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Free "exergames" designed for people with visual impairments.

As many articles in this journal have attested, lack of physical activity is a serious health concern for individuals who are visually impaired, as they have fewer opportunities and incentives to engage in physical activities that provide the amount and kind of stimulation sufficient to maintain adequate fitness and to

support a healthy standard of living. Exergames are video games that use physical activity as input and have the potential to change sedentary lifestyles and associated health problems. Since all commercially available exergames are not accessible to people with visual impairment, the VI Fit research project sought to develop exergames that can be played without visual feedback in order to increase the participation of users with visual impairments. All VI Fit games can be downloaded for free and played using a motion-sensing controller (the remote designed for the Nintendo Wii gaming system), which is capable of providing vibrotactile and audio cues. Three VI Fit games are currently available: Pet-n-Punch, inspired by whacka-mole, asks a user to protect a field of carrots by bopping varmints on their head; VI Bowling implements the game play of the Wii Sports Bowling motor learning feature that allows players to find the direction in which to throw their ball using vibrotactile feedback, and audio and speech effects are used to indicate the result of each throw; like VI Bowling, VI Tennis implements the game play of Wii Sports Tennis. To play these free games, individuals need a Wii remote and a windows PC with Bluetooth support or a USB Bluetooth dongle or adapter can be used. VI Fit is a collaborative research project between Eelke Folmer and Tony Morelli of the University of Nevada in Reno, John Foley of the State University of New York (SUNY) Cortland, and Lauren Lieberman of SUNY Brockport. For more information, contact: VI Fit; web site: <http://vifit.org>; e-mail: <feedback @ vifit.org >.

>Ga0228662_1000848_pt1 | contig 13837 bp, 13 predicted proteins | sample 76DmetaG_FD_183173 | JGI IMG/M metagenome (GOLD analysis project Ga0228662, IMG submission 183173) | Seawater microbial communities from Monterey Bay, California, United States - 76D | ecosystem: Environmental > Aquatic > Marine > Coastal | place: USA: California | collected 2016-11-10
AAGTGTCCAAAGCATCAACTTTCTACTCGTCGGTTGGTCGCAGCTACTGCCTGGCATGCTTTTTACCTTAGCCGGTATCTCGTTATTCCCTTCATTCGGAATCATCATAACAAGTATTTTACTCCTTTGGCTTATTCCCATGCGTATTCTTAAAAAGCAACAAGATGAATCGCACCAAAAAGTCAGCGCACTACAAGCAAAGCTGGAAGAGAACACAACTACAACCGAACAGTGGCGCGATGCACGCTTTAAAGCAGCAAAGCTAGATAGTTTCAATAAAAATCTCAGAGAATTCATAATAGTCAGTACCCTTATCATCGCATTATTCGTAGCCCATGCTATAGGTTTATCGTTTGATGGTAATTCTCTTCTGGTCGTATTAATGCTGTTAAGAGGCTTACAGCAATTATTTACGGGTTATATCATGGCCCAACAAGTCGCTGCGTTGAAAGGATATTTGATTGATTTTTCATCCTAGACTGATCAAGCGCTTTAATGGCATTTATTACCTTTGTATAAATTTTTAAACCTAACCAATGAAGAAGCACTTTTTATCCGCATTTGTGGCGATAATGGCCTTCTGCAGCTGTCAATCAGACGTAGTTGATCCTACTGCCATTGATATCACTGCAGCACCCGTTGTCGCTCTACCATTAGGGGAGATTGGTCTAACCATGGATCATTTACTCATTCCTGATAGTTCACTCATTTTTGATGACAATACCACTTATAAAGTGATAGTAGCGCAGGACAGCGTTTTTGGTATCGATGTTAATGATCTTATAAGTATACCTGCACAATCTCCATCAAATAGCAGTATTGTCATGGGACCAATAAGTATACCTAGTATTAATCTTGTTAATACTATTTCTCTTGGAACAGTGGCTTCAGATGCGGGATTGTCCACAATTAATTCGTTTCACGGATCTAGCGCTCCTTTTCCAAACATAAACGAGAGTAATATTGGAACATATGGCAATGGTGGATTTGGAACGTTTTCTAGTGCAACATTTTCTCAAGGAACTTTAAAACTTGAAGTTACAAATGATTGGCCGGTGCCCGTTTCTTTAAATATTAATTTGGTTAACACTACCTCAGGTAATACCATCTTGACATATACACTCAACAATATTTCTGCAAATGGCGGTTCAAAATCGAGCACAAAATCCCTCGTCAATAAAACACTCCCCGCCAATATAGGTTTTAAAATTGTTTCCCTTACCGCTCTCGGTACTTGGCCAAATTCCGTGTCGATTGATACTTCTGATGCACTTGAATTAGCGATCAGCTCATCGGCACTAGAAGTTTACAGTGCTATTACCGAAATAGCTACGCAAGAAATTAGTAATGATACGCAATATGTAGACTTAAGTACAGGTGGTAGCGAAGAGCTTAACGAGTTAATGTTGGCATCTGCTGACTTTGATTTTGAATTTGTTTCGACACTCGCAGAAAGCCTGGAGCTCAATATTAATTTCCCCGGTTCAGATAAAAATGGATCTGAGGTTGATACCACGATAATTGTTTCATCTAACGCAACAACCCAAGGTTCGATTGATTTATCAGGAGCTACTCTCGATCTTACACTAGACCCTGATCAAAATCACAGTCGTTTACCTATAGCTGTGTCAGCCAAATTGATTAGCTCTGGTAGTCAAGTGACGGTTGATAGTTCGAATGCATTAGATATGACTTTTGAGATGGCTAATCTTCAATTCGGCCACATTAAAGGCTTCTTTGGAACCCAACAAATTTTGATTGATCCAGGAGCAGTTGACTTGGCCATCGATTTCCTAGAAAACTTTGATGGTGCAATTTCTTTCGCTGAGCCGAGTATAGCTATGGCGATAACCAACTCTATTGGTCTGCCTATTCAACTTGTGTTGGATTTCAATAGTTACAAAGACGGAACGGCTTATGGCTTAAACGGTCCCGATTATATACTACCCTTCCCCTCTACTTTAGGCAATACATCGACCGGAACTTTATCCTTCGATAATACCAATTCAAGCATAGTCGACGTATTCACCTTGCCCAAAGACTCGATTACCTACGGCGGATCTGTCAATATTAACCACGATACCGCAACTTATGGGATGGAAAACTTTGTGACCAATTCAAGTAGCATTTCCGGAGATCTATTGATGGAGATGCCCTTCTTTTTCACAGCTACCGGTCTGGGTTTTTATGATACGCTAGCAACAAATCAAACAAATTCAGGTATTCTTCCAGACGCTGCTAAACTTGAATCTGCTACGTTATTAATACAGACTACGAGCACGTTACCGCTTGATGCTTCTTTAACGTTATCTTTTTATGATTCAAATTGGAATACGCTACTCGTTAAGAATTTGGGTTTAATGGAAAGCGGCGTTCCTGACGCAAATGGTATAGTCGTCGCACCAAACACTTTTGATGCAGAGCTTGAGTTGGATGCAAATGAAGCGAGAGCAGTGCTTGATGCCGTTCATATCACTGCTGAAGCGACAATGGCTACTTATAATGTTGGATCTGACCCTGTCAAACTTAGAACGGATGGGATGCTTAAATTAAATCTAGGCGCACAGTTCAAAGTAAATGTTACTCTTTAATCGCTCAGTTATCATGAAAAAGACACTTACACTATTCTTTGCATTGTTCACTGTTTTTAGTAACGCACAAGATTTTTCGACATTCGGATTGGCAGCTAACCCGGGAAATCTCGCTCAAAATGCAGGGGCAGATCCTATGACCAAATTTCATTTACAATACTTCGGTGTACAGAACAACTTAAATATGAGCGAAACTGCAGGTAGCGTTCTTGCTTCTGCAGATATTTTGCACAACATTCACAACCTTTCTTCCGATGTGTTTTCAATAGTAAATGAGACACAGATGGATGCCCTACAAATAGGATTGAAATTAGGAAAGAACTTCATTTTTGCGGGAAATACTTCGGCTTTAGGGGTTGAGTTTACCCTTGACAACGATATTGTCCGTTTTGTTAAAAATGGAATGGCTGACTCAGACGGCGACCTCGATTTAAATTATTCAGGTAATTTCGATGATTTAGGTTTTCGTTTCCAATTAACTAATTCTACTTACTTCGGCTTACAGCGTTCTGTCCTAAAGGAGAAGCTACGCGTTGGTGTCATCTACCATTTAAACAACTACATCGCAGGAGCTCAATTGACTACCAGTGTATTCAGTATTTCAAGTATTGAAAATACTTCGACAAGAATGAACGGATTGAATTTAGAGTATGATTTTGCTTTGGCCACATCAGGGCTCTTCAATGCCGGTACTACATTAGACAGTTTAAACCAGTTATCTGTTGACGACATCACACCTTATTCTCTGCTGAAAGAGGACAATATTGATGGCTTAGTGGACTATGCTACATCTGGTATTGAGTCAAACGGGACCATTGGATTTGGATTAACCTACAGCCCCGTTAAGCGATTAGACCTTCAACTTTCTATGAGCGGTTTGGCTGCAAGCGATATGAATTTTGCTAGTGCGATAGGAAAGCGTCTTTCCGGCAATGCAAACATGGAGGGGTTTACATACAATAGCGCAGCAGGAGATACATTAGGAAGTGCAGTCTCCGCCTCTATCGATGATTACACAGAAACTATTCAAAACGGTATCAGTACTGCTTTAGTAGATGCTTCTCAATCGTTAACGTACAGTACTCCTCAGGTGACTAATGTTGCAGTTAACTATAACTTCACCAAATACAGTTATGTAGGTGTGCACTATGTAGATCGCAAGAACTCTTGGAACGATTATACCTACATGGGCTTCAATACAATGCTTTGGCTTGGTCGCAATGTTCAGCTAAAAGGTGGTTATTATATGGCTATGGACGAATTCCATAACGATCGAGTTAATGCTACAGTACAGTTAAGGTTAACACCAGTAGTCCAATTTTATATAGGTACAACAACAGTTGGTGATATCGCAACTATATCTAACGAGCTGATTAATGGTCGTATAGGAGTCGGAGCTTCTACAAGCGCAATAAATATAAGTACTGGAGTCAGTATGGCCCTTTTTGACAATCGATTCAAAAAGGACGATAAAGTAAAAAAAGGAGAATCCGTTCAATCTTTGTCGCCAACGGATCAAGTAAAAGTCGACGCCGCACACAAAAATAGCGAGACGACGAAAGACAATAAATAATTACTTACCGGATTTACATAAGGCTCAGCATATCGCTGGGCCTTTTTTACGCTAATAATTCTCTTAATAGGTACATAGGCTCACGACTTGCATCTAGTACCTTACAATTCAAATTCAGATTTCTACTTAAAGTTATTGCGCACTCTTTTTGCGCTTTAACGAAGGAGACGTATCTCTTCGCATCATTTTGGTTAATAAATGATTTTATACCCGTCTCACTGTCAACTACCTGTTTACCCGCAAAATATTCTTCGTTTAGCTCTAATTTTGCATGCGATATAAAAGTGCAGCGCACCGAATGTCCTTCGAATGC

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Title Annotation:Product
Publication:Journal of Visual Impairment & Blindness
Article Type:Brief article
Date:Aug 1, 2011
Words:313
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